Between Fact-Checking and Censorship, Trump Flirts with Autocracy
Last Tuesday, Twitter began incorporating fact-checking announcements into the U.S. president's tweets, sparking a new debate about censorship and the reach of…
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As Hitler began to make noise in Germany, President Herbert Hoover warned of the paradox of the dictatorial mechanism of coming to power "on the ladder of free speech" and then suppressing it at all costs.
It is very difficult to ignore history's warnings when today's U.S. president engages in a war of capital letters with social networks that choose to question the veracity of his comments.
Twitter has decided for the first time this week to mark Donald Trump's tweets on the platform with a "fact check" label, a mechanism that helps control the spread of fake news and speculation.
For a man accustomed to breaking through any social filter and figuring out reality as it suits him best, this is nothing short of a personal grievance.
“Republicans feel that Social Media Platforms totally silence conservatives voices,” Trump tweeted. “We will strongly regulate, or close them down before we can ever allow this to happen. We saw what they attempted to do, and failed, in 2016. We can’t let a more sophisticated version of that .... happen again.”
He threatened in a later tweet regarding Twitter that there was “Big action to follow!”
According to a Twitter spokesperson, the decision to tag the president's comments was made because they contained "potentially misleading" information about voting processes, more specifically around mail-in ballots.
The tags lead users to a page of additional information, adding: "These claims are unfounded, according to CNN, the Washington Post, and others.”
"Experts say that absentee voting is rarely linked to election fraud." The page also includes tweets from major media outlets and journalists giving the facts behind the vote by mail and Trump's claims.
The president's response has been to threaten the platform with "strong regulations" or even shut it down, accusing them of "stifling” free speech.
But this is not the first time the president or his team has accused the technology giants of censoring conservatives.
As NPR recalled, Brad Parscale, Trump's 2020 campaign manager, also suggested that Twitter was trying to undermine the president's rights to free speech, and even accused the company of being "anti-Trump.”
"We always knew that Silicon Valley would pull out all the stops to obstruct and interfere with President Trump getting his message through to voters," Parscale said. "Partnering with the biased fake news media 'fact-checkers' is only a smokescreen Twitter is using to try to lend their obvious political tactics some false credibility. There are many reasons the Trump campaign pulled all our advertising from Twitter months ago, and their clear political bias is one of them."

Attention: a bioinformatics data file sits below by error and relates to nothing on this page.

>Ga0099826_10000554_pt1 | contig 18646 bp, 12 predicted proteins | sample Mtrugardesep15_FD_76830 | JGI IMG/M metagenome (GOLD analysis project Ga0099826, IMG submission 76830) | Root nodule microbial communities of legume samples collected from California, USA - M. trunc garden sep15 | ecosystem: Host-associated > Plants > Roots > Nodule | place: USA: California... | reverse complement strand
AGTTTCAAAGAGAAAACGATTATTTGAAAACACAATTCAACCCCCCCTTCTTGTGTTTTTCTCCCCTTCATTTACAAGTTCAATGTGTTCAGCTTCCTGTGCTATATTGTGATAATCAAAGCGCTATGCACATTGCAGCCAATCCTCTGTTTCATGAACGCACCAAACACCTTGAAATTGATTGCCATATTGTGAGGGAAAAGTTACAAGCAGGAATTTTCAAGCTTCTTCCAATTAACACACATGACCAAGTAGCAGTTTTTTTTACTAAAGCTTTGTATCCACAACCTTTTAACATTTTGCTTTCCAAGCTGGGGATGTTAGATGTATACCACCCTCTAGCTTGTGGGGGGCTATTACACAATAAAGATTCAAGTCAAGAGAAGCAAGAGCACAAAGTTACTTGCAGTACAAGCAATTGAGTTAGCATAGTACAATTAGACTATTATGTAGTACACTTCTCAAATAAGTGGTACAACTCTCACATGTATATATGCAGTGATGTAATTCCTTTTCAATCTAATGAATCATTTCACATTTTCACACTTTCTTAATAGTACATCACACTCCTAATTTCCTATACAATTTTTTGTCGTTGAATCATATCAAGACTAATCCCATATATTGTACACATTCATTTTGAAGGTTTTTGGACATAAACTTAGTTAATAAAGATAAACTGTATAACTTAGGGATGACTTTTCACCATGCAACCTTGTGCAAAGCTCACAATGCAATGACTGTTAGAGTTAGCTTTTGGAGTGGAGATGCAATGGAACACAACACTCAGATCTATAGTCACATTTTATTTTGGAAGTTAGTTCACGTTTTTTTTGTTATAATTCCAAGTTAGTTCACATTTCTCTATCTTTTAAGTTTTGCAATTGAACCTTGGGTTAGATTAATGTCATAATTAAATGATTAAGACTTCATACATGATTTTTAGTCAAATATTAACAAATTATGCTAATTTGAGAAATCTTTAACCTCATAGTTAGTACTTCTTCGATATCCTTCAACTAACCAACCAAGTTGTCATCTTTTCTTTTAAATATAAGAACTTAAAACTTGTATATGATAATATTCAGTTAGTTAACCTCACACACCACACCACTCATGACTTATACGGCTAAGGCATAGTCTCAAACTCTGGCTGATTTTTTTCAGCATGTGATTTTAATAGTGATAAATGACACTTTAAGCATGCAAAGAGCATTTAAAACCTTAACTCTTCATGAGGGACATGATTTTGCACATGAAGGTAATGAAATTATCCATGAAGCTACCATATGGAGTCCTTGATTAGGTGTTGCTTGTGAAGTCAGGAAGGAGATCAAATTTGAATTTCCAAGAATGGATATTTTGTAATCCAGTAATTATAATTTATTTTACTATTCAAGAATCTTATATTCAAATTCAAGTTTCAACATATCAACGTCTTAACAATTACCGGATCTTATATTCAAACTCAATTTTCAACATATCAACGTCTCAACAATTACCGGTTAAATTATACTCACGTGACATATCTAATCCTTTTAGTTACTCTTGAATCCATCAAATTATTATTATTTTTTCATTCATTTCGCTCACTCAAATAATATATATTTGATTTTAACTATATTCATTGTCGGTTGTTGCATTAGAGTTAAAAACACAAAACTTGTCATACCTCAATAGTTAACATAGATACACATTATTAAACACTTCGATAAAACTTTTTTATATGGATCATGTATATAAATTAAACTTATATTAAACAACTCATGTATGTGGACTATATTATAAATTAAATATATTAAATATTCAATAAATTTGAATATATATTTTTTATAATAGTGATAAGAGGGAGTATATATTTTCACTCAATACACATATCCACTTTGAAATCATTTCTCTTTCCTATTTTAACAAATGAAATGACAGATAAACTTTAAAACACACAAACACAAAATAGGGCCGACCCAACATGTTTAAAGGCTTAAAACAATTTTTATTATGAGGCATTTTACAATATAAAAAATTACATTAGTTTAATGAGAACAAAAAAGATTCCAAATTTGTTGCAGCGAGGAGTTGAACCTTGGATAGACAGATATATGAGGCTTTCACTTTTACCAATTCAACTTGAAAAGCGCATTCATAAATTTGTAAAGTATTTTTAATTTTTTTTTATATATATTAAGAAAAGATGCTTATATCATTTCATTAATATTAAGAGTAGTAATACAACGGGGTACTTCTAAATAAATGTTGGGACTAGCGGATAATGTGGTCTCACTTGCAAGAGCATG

However, taking particular note of the Mueller research findings on Russian intelligence interference in the 2016 election through social networks, Twitter confirmed its commitment to fact-checking information on its platform.
During the Coronavirus pandemic, this was also key.
A Gallup poll in 2018 found that 79% of Americans believe that social networking companies should be regulated in one way or another, and Mark Zuckerberg's appearance before the Senate for Facebook's permeability to fake news gave some reason for this claim.
The algorithms of the new digital age allow the curatorship of social preferences that then give rise to niches of biased information.
However, according to Niam Yaraghi, a fellow at the Center of Technology Innovation, such regulations vary according to political ideology, with conservatives advocating greater freedom of expression and liberals favoring the right to transparent information.
It is simply a double-edged sword.
“The government intervention that they propose is potentially more damaging than the problem they want to solve,” Yaraghi explains. “If conservatives believe that certain businesses have enough power and influence to infringe on their freedom of speech, how can they propose government, a much more powerful and influential entity, to enter this space?”
This is a dystopian way of describing scenarios like the one that Chinese society has been experiencing for years, where the regime has built "the largest and most sophisticated system of Internet censorship in the world," according to a recent report compiled by PEN America.
According to the report, the Chinese regime has been remarkably successful in allowing its citizens to feel free to use social media to enrich their lives in a wide range of ways while creating a system that remains under the control of the regime.
President Trump's flirtation with autocratic government models is nothing new, and his threats to shut down Twitter are just one more example of it.
David Vladeck, a Georgetown University law professor and former FTC senior consumer protection official, told CNN that any pressure from the government to restrict the way private platforms moderate their websites could raise First Amendment questions.
"This is just another example of Trump thinking the Constitution makes him a king, but it doesn't," he said.